Asian Traditional Archery Research Network (ATARN)
Text and photographs Stephen Selby, 2001 - 2002. 

A1, Cloudridge,
30, Plunkett’s Road,
The Peak, Hong Kong.

Fax: (852) 2808-2887
email: srselby@atarn.org
March 2002

Letter from Peking (September 1998) Letter of November 1998 Letter of December 1998
Letter #2 of December 1998
Letter of Jan 1999
Letter of February 1999 Letter of March 1999 Letter of April 1999 Letter of May 1999
Letter of June 1999 Letter of July 1999 Letter of August 1999 Letter of October 1999
Letter of November 1999

Letter of December 1999

Letter of January 2000 Letter of February 2000
Letter of March 2000 Letter of April 2000 Letter of May 2000 Letter of June 2000
Letter of July 2000 Letter from Fort Dodge Letter of October 2000 Letter of November 2000
Letter of December 2000 Letter of January 2001 Letter of February 2001 Letter of March 2001
Letter of April 2001 Letter of May 2001 Letter of June 2001 Letter of July/August 2001
Letter of September 2001 Letter of October 2001 Letter of November 2001 Letter of December 2001
Letter of January/February 2002      

Dear All,

Hong Kong is a sub-tropical place,  so my ten-year-old daughter has never seen snow. To cure that (with a vengeance), I took my whole family to the Arctic Circle in Trms, Norway for the Chinese New Year Holiday. 

Norway is a beautiful country with friendly people. We visited a very nice village called 'Hell' (frozen over) and in Trms there are some excellent museums that offer a view of the pre-history and modern life of the European Arctic peoples - particularly the Sapmi (Saami - related to the Lapps).

The Sapmi followed reindeer herds on their migration paths, and in the North-west of Mongolia, in the Altai mountains, the Tsaatang people have many cultural parallels to the Sapmi, including riding reindeer and making birch bark sleds drawn by reindeer for carrying infants.

The Sapmi can be regarded as an Asian archery culture, given the wide range of their migrations. They used recurve bows made with wood and sinew, and such bows can be seen in rock carvings such as those found at Alta, on the Northern coast of Norway.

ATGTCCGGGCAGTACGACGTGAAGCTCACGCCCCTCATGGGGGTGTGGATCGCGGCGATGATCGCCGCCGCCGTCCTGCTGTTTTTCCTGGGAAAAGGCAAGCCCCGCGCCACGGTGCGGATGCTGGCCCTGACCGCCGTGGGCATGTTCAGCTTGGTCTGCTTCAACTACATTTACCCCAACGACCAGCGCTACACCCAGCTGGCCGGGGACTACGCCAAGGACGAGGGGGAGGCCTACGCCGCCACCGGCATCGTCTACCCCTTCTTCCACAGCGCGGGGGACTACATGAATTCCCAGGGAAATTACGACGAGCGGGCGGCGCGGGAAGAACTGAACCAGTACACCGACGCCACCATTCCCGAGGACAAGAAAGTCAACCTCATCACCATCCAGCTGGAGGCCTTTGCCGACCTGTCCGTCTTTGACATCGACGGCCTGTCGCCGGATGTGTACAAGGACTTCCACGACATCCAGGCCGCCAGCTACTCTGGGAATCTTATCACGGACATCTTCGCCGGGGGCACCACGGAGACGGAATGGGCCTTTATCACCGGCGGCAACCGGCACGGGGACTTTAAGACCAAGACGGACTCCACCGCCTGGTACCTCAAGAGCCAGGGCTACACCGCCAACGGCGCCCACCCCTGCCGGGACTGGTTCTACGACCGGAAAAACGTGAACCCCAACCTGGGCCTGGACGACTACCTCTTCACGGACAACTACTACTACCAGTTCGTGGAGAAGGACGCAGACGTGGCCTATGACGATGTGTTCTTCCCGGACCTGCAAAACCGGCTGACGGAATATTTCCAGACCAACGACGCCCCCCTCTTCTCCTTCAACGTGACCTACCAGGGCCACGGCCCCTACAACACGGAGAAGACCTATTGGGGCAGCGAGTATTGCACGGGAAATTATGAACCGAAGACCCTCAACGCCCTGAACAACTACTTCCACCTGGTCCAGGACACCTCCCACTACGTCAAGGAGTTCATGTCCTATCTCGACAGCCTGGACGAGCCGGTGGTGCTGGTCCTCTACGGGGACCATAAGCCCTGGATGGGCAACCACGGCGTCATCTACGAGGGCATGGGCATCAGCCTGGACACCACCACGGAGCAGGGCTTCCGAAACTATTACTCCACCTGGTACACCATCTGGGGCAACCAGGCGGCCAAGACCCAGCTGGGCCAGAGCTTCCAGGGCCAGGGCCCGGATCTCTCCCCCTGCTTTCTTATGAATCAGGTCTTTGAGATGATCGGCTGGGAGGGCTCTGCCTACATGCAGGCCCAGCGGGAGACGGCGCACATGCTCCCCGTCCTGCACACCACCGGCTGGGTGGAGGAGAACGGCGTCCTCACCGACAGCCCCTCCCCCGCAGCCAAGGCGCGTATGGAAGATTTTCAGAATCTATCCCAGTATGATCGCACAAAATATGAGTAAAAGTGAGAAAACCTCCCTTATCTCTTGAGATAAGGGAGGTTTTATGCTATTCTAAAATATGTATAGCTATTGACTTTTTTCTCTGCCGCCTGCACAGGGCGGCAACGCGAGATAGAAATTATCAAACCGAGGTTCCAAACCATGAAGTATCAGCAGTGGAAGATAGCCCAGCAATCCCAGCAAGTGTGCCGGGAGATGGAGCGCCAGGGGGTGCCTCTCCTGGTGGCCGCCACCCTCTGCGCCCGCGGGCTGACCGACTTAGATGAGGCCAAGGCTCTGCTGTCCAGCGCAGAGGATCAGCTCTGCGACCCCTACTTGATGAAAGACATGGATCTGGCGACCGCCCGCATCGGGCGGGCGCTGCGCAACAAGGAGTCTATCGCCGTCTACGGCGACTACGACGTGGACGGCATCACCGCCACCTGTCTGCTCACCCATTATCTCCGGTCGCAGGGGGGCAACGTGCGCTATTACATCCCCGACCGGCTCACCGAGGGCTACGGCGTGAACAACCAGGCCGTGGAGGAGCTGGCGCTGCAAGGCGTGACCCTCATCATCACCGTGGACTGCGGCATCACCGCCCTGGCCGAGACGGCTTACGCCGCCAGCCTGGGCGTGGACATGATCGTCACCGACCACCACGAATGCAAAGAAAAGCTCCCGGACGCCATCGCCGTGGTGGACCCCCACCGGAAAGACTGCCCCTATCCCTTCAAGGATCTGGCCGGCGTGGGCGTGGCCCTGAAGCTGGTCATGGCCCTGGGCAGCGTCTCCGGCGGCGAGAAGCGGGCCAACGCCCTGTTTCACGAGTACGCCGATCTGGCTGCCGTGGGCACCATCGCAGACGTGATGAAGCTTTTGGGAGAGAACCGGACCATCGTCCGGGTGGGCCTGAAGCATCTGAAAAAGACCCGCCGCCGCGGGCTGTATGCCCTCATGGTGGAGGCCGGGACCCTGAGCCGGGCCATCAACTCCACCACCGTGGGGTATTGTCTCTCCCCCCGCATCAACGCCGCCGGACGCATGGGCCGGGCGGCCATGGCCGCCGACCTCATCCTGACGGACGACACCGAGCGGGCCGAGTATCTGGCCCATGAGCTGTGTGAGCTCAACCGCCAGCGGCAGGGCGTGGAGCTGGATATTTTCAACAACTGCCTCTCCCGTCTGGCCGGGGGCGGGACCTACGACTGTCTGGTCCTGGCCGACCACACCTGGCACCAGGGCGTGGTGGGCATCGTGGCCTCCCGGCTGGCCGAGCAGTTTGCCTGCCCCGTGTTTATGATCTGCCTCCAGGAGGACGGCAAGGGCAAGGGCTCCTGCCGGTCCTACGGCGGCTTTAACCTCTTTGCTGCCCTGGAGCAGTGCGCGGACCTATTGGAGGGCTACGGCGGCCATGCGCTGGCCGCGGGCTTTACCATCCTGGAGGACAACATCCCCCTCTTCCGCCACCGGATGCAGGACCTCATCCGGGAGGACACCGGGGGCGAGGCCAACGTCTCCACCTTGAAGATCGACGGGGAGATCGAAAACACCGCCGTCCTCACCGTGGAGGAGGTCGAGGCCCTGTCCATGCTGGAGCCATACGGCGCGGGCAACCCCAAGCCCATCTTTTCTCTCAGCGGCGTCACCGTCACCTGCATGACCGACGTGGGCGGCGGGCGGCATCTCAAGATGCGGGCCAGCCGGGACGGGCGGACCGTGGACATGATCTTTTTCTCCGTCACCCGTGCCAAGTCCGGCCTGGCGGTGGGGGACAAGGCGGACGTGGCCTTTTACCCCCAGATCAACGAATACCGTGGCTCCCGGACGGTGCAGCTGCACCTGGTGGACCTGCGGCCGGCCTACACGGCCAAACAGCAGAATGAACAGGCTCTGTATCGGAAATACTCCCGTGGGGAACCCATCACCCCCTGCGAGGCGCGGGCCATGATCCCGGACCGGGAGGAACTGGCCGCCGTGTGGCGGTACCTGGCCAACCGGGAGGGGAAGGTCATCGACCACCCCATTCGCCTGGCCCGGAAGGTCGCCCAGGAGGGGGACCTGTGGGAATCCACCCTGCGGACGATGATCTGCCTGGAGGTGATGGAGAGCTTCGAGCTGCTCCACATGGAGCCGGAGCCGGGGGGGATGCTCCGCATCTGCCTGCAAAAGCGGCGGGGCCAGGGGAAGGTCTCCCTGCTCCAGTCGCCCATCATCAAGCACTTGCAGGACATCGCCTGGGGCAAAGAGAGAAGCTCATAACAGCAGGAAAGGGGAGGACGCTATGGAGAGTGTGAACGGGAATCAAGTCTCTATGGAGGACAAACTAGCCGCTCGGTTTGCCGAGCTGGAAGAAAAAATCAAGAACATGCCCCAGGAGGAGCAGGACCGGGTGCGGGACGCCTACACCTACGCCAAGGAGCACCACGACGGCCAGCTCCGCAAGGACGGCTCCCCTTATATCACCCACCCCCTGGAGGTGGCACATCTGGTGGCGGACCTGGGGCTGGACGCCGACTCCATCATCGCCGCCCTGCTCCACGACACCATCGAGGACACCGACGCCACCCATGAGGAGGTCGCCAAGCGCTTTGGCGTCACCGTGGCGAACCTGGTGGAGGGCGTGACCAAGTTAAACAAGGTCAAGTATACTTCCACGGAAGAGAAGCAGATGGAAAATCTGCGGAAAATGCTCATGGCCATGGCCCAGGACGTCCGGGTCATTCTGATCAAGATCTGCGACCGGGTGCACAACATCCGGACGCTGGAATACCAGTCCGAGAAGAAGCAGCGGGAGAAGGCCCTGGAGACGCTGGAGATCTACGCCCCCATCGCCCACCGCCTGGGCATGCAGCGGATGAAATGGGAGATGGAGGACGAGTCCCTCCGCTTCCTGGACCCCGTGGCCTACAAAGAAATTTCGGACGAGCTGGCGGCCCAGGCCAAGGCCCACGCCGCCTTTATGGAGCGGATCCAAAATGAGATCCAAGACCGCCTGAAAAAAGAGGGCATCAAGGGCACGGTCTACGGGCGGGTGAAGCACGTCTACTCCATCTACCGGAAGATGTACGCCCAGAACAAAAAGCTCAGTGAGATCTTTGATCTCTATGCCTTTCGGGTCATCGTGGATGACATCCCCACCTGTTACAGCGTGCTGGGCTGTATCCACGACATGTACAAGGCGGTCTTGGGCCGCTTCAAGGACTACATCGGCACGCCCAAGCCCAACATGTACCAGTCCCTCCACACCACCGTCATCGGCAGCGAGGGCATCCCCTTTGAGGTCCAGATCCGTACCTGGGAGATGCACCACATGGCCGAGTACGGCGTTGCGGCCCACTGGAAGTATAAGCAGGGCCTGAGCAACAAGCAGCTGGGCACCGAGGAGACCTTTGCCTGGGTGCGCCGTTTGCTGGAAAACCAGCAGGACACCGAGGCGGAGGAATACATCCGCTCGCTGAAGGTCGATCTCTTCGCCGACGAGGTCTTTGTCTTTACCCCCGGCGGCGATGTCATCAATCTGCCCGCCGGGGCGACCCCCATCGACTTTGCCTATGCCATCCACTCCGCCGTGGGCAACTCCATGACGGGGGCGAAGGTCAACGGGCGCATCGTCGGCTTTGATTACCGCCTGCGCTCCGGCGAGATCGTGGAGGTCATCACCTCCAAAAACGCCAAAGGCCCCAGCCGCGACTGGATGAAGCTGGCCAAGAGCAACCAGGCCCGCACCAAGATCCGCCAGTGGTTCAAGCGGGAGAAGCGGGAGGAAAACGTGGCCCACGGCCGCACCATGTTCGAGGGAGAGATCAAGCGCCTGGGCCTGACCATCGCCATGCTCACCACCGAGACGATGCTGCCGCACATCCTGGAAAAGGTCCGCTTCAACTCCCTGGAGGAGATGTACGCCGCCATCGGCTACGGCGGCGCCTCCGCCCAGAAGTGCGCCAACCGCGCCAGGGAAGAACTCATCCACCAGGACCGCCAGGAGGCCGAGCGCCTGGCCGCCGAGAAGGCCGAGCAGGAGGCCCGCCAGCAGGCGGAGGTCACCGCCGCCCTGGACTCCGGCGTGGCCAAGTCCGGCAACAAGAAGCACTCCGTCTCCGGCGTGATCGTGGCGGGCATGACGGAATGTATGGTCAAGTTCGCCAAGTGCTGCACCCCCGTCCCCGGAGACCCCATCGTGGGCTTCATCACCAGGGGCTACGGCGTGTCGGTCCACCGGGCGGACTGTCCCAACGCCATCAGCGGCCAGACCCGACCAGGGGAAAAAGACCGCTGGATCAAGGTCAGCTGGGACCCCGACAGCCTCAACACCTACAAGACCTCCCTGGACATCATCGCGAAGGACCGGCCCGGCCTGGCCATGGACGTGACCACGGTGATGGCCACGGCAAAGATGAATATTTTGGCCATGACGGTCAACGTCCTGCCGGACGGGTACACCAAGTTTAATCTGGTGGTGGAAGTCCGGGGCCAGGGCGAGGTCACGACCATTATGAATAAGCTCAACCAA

Rock carving from Alta, Norway. 
But how old are they? Thousands of years, 
or dating from Christian suppression of 
Sapmi traditional beliefs 
in the 17th - 18th Centuries?

Explorers in the 18th Century still observed these slightly recurved bows among the Sapmi.


Sapmi (Lapp) man (with bow over his shoulder)
on the frontispiece of an 18thy Century book.
(Trms University Museum)

Displays in the Trms University also include a partial Sapmi bow and crossbow. Unfortunately, the bow was in too poor condition (only the wooden core remained) to allow for a meaning photograph.


Sapmi Crossbow, 19th Century.
(Trms University Museum)


You will recall that some time ago, I described a bone insert from a bow dating back to the Khitan culture, which derived from the Huns and dominated north China in the 10 - 11th Centuries.

Recently, I obtained two more fragments of bows. I have to make it clear that I have no proof that these items are parts of bows. They were not found with other recognizable parts of bows. 


This is the item I showed earlier. It appears to me to be a bow-tip insert. 

The new items are made of bone (not horn) and appear to be grip-reinforcements. Their general age and the condition of the bone suggests that they are contemporaneous with the insert described above. Although I have two, they do not seem to be a pair as they vary slightly in size and state of preservation. Apart from the shape, which would plausibly indicate that they formed a reinforcement to the grip and the lower, non-working  parts of the limb, the items are clearly scored on the inner surface in exactly the same way that I have seen modern horn bowyers use to ensure maximum adhesion between horn and wood. Let the pictures below speak for themselves.


Front and rear views of the bone grip reinforcement. 
(Both are views of the same item.)


Oblique view of the inside showing scoring.


The end of the grip reinforcement where it would have abutted the horn.


Lateral view of the reinforcement. Note the even depth.

Of course, I can accept that this item might have had another use. But the scoring seems to me to be a give-away. What other usage would have required such precautions to ensure a firm glue bond?

I look forward to hearing Member's comments. Please could you open correspondence on AtarnNet under 'hardware' if you want to have a discussion?


In May, ATARN and the Hong Kong Museum of Coastal Defense will undertake an expedition to Qinghai and Xinjiang, in Western China (Mongolo-Tibetan and Muslim Uighur cultures respectively), to collect data on traditional archery and bow-making in the two regions. This promises to offer an excellent opportunity to expand our knowledge and out-reach to two of the archery cultures of China. We also hope to examine the Niya bow first-hand and prepare a technical report. I hope to be able to report in June this year.


With the assistance of Volker Tank in Germany, ATARN has commissioned a new English translation of the Sanskrit classic on archery, the Dhanurveda from Sanskrit scholar Dr. B Chakravarti. I will up-load it this month.

 

 

(Signed)

(Stephen Selby)